Please use this identifier to cite or link to this item: http://hdl.handle.net/2248/5115
Title: Solar physics at the Kodaikanal observatory: a historical perspective
Authors: Hasan, S. S
Mallik, D. C. V
Bagare, S. P
Rajaguru, S. P
Issue Date: 2010
Publisher: Springer
Citation: Hasan, S. S and Rutten, R. T., eds., Magnetic coupling between the interior and atmosphere of the Sun, Proceedings of the conference "Centenary commemoration of the discovery of the Evershed effect" Dec, 2 - 5, 2008, Indian Institute of Astrophysics, Bangalore, India, pp. 12 – 36
Series/Report no.: Astrophysics and Space Science Proceedings;
Abstract: The Kodaikanal Observatory traces its origins to the East India Company, which started an observatory in Madras “for promoting the knowledge of astronomy, geography, and navigation in India.” Observations began in 1787 at the initiative of William Petrie, an officer of the Company, with the use of two 3-in achromatic telescopes, two astronomical clocks with compound pendulums, and a transit instrument. By the early nineteenth century, the Madras Observatory had already established a reputation as a leading astronomical center devoted to work on the fundamental positions of stars, and a principal source of stellar positions for most of the southern hemisphere stars. John Goldingham (1796–1805, 1812–1830), T.G. Taylor (1830–1848),W.S. Jacob (1849–1858), and Norman R. Pogson (1861–1891) were successive Government Astronomers who led the activities in Madras. Scientific highlights of the work included a catalogue of 11,000 southern stars produced by theMadras Observatory in 1844 under Taylor’s direction using the new 5-ft transit instrument.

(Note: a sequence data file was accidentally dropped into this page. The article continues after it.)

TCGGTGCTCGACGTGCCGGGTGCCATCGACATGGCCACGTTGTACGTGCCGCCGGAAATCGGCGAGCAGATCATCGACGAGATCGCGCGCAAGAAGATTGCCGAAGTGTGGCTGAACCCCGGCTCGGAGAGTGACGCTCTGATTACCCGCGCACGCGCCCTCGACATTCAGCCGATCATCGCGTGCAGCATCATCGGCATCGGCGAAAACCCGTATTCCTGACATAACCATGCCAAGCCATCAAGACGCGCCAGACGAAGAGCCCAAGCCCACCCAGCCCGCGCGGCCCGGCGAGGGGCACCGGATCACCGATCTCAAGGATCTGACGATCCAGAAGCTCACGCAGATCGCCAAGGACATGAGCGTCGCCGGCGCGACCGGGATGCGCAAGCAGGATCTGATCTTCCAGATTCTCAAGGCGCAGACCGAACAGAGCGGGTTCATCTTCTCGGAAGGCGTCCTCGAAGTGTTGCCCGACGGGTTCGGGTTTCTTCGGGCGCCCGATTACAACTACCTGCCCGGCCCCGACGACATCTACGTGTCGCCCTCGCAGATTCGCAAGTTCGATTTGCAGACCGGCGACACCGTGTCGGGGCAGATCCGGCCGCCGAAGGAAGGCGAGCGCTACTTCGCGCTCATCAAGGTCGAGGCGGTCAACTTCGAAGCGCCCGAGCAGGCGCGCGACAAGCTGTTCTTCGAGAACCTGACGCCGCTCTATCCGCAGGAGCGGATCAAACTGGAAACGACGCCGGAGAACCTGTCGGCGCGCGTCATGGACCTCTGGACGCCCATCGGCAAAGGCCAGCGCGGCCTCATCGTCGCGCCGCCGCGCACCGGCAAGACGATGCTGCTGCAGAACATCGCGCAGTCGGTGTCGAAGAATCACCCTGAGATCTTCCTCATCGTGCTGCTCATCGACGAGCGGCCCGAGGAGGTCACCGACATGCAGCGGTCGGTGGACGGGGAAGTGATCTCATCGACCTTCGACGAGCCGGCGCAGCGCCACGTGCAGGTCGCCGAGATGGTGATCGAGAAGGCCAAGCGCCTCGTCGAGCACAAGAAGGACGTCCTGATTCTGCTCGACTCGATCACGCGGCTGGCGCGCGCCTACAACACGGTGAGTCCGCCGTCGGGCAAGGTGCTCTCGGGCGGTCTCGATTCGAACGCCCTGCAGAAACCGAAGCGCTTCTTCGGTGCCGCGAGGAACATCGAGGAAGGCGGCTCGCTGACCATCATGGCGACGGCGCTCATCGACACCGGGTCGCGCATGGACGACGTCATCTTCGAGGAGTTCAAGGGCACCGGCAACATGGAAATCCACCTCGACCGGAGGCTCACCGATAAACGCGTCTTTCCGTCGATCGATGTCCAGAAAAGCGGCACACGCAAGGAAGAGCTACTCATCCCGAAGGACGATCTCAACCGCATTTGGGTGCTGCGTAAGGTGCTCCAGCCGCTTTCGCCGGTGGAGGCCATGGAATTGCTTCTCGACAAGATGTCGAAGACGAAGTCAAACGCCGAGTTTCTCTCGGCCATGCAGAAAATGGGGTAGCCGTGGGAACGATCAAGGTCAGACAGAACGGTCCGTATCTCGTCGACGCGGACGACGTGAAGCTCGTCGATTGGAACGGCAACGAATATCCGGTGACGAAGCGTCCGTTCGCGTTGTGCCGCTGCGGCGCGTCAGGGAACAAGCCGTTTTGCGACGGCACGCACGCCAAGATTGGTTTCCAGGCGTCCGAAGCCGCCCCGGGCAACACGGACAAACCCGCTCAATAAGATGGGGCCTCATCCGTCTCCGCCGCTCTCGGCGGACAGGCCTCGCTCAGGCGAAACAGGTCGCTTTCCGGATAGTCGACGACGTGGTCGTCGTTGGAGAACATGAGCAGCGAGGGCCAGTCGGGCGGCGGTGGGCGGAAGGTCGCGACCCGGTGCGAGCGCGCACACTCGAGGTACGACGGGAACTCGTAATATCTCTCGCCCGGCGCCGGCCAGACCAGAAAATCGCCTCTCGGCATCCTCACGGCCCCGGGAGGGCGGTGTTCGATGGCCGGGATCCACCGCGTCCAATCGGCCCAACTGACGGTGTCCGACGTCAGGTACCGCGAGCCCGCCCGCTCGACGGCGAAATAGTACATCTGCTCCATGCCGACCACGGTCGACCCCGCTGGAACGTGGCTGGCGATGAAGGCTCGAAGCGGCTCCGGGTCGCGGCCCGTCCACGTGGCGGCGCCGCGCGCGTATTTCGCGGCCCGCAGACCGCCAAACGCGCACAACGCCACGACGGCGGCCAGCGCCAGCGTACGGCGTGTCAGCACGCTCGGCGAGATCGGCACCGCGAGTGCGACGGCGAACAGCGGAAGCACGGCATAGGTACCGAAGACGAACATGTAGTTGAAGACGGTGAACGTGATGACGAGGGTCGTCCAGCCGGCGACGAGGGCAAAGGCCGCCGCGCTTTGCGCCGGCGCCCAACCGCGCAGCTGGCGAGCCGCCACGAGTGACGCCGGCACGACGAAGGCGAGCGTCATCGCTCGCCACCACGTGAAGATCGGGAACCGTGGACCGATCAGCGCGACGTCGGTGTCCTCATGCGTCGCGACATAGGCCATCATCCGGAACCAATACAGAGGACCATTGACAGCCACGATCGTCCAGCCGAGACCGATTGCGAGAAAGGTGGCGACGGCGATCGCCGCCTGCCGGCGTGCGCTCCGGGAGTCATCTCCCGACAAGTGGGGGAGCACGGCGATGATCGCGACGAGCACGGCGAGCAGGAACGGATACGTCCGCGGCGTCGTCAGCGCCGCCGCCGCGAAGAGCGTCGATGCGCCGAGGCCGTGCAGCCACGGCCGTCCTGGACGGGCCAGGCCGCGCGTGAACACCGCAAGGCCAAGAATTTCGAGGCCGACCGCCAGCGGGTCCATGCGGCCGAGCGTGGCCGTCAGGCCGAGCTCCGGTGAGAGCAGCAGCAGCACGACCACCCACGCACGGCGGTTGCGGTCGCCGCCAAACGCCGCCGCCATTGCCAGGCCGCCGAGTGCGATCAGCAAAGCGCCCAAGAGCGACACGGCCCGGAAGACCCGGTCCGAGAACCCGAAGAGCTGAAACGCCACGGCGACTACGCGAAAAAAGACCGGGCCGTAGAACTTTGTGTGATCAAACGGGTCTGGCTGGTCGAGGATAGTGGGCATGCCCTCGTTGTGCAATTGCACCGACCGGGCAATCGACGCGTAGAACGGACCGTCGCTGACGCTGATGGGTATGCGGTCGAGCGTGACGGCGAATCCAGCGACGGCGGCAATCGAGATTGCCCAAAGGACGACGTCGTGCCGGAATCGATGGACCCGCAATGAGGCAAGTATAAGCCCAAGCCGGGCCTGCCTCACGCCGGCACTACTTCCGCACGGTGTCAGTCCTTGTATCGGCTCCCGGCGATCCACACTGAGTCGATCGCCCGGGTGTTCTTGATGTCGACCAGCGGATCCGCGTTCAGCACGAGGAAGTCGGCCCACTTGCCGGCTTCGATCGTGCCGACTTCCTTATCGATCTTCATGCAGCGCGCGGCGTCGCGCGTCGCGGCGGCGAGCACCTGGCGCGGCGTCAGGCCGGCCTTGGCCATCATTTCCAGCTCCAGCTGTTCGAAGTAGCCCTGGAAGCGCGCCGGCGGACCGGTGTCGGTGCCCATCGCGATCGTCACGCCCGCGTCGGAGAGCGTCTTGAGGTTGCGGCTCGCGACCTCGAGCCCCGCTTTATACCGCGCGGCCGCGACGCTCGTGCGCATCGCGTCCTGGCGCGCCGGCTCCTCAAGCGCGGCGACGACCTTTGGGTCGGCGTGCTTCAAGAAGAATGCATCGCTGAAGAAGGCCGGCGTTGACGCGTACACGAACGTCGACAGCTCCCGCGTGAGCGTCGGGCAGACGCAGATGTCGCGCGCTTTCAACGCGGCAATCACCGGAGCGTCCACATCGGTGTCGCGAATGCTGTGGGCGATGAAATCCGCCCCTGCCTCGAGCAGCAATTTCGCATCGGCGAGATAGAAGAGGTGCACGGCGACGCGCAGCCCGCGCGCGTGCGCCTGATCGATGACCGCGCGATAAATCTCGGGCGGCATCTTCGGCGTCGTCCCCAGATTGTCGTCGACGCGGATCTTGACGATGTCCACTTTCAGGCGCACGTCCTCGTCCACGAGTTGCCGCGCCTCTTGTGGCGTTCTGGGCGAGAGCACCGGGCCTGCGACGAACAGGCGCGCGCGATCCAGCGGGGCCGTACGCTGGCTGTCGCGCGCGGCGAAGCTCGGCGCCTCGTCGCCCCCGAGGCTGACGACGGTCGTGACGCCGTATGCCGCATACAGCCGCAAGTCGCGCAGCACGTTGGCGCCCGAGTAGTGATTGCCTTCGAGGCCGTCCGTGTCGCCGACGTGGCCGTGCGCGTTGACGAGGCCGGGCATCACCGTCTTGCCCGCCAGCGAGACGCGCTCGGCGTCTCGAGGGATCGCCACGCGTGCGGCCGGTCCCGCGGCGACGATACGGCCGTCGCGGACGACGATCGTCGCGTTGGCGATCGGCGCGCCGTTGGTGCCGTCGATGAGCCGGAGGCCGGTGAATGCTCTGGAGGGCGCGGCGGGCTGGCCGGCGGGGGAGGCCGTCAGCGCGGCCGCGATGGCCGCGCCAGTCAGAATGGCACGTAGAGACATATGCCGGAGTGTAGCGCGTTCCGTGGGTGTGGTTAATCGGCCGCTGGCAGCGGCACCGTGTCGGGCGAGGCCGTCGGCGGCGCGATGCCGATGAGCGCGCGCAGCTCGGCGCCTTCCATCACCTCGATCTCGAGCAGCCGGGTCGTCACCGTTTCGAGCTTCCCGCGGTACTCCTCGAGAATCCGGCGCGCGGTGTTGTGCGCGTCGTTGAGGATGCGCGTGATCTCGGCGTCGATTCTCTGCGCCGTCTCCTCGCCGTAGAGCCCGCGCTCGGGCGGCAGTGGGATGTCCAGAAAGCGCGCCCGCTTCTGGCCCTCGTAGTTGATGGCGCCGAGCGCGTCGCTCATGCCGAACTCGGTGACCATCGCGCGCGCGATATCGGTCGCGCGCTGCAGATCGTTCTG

Description: Open Access
URI: http://hdl.handle.net/2248/5115
ISSN: 978-3-642-02858-8
???metadata.dc.rights???: © Springer
???metadata.dc.relation.uri???: http://arxiv.org/abs/0906.0144
http://dx.doi.org/10.1007/978-3-642-02859-5_3
Appears in Collections:IIAP Publications

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